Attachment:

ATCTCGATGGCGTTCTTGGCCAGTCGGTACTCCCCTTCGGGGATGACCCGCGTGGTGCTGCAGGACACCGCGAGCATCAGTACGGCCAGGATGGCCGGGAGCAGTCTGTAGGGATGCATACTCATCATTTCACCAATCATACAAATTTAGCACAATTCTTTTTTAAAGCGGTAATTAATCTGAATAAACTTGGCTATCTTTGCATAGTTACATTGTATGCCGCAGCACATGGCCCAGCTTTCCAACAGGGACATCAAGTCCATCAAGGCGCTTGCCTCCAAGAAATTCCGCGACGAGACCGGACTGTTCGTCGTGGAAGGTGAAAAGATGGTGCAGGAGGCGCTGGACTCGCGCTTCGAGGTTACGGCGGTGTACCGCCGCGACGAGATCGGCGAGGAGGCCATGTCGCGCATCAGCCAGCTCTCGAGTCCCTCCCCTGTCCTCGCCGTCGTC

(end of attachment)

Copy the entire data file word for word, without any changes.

ATCTCGATGGCGTTCTTGGCCAGTCGGTACTCCCCTTCGGGGATGACCCGCGTGGTGCTGCAGGACACCGCGAGCATCAGTACGGCCAGGATGGCCGGGAGCAGTCTGTAGGGATGCATACTCATCATTTCACCAATCATACAAATTTAGCACAATTCTTTTTTAAAGCGGTAATTAATCTGAATAAACTTGGCTATCTTTGCATAGTTACATTGTATGCCGCAGCACATGGCCCAGCTTTCCAACAGGGACATCAAGTCCATCAAGGCGCTTGCCTCCAAGAAATTCCGCGACGAGACCGGACTGTTCGTCGTGGAAGGTGAAAAGATGGTGCAGGAGGCGCTGGACTCGCGCTTCGAGGTTACGGCGGTGTACCGCCGCGACGAGATCGGCGAGGAGGCCATGTCGCGCATCAGCCAGCTCTCGAGTCCCTCCCCTGTCCTCGCCGTCGTC